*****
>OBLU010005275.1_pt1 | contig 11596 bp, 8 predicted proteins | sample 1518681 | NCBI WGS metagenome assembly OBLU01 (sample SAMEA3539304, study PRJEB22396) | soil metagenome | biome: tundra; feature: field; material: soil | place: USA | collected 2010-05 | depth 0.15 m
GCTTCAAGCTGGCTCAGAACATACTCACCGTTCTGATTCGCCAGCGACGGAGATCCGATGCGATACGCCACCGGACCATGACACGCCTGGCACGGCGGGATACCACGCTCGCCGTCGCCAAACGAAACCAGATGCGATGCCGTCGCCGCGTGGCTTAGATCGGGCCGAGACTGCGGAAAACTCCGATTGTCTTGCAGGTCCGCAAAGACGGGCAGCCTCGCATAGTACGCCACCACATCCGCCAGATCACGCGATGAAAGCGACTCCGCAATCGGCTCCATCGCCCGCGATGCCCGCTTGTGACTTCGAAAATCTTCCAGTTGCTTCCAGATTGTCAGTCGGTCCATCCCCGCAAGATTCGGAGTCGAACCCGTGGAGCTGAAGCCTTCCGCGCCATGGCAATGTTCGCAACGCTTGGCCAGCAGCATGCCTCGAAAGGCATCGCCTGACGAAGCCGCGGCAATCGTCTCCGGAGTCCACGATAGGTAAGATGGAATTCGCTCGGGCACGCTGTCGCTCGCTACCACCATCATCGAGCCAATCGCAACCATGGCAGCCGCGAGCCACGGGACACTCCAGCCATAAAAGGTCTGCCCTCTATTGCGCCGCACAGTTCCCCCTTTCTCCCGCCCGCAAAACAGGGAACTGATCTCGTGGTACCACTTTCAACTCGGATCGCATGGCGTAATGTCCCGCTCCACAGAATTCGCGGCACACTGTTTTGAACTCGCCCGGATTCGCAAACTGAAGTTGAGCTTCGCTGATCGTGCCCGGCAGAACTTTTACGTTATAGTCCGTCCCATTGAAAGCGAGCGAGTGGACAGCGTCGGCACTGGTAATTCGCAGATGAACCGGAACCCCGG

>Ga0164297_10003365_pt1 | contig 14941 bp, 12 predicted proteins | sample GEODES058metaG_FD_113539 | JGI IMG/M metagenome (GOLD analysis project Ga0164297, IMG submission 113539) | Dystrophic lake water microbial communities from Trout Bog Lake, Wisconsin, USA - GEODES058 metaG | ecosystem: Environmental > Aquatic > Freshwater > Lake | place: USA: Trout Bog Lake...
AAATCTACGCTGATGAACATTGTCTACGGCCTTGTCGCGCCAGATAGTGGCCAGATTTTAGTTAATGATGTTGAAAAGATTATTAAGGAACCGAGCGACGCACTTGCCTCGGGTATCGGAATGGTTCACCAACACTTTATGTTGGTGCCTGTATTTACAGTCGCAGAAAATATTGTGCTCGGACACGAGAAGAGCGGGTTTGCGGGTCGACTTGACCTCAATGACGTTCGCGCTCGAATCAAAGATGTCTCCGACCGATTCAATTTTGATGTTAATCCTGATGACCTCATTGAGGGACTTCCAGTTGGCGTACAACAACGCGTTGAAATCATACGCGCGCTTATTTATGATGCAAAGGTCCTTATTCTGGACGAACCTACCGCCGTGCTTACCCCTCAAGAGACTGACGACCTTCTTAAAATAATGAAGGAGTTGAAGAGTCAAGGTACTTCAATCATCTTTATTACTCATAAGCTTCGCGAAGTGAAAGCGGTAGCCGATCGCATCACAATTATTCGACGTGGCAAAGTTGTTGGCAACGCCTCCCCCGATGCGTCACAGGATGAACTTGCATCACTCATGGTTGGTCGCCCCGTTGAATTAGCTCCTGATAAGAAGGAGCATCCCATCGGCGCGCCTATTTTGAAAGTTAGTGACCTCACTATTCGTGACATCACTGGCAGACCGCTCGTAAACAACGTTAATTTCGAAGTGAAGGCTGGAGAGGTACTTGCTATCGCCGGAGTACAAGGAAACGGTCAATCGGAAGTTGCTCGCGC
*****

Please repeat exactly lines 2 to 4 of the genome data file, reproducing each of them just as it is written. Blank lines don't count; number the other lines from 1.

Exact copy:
GCTTCAAGCTGGCTCAGAACATACTCACCGTTCTGATTCGCCAGCGACGGAGATCCGATGCGATACGCCACCGGACCATGACACGCCTGGCACGGCGGGATACCACGCTCGCCGTCGCCAAACGAAACCAGATGCGATGCCGTCGCCGCGTGGCTTAGATCGGGCCGAGACTGCGGAAAACTCCGATTGTCTTGCAGGTCCGCAAAGACGGGCAGCCTCGCATAGTACGCCACCACATCCGCCAGATCACGCGATGAAAGCGACTCCGCAATCGGCTCCATCGCCCGCGATGCCCGCTTGTGACTTCGAAAATCTTCCAGTTGCTTCCAGATTGTCAGTCGGTCCATCCCCGCAAGATTCGGAGTCGAACCCGTGGAGCTGAAGCCTTCCGCGCCATGGCAATGTTCGCAACGCTTGGCCAGCAGCATGCCTCGAAAGGCATCGCCTGACGAAGCCGCGGCAATCGTCTCCGGAGTCCACGATAGGTAAGATGGAATTCGCTCGGGCACGCTGTCGCTCGCTACCACCATCATCGAGCCAATCGCAACCATGGCAGCCGCGAGCCACGGGACACTCCAGCCATAAAAGGTCTGCCCTCTATTGCGCCGCACAGTTCCCCCTTTCTCCCGCCCGCAAAACAGGGAACTGATCTCGTGGTACCACTTTCAACTCGGATCGCATGGCGTAATGTCCCGCTCCACAGAATTCGCGGCACACTGTTTTGAACTCGCCCGGATTCGCAAACTGAAGTTGAGCTTCGCTGATCGTGCCCGGCAGAACTTTTACGTTATAGTCCGTCCCATTGAAAGCGAGCGAGTGGACAGCGTCGGCACTGGTAATTCGCAGATGAACCGGAACCCCGG

>Ga0164297_10003365_pt1 | contig 14941 bp, 12 predicted proteins | sample GEODES058metaG_FD_113539 | JGI IMG/M metagenome (GOLD analysis project Ga0164297, IMG submission 113539) | Dystrophic lake water microbial communities from Trout Bog Lake, Wisconsin, USA - GEODES058 metaG | ecosystem: Environmental > Aquatic > Freshwater > Lake | place: USA: Trout Bog Lake...
AAATCTACGCTGATGAACATTGTCTACGGCCTTGTCGCGCCAGATAGTGGCCAGATTTTAGTTAATGATGTTGAAAAGATTATTAAGGAACCGAGCGACGCACTTGCCTCGGGTATCGGAATGGTTCACCAACACTTTATGTTGGTGCCTGTATTTACAGTCGCAGAAAATATTGTGCTCGGACACGAGAAGAGCGGGTTTGCGGGTCGACTTGACCTCAATGACGTTCGCGCTCGAATCAAAGATGTCTCCGACCGATTCAATTTTGATGTTAATCCTGATGACCTCATTGAGGGACTTCCAGTTGGCGTACAACAACGCGTTGAAATCATACGCGCGCTTATTTATGATGCAAAGGTCCTTATTCTGGACGAACCTACCGCCGTGCTTACCCCTCAAGAGACTGACGACCTTCTTAAAATAATGAAGGAGTTGAAGAGTCAAGGTACTTCAATCATCTTTATTACTCATAAGCTTCGCGAAGTGAAAGCGGTAGCCGATCGCATCACAATTATTCGACGTGGCAAAGTTGTTGGCAACGCCTCCCCCGATGCGTCACAGGATGAACTTGCATCACTCATGGTTGGTCGCCCCGTTGAATTAGCTCCTGATAAGAAGGAGCATCCCATCGGCGCGCCTATTTTGAAAGTTAGTGACCTCACTATTCGTGACATCACTGGCAGACCGCTCGTAAACAACGTTAATTTCGAAGTGAAGGCTGGAGAGGTACTTGCTATCGCCGGAGTACAAGGAAACGGTCAATCGGAAGTTGCTCGCGC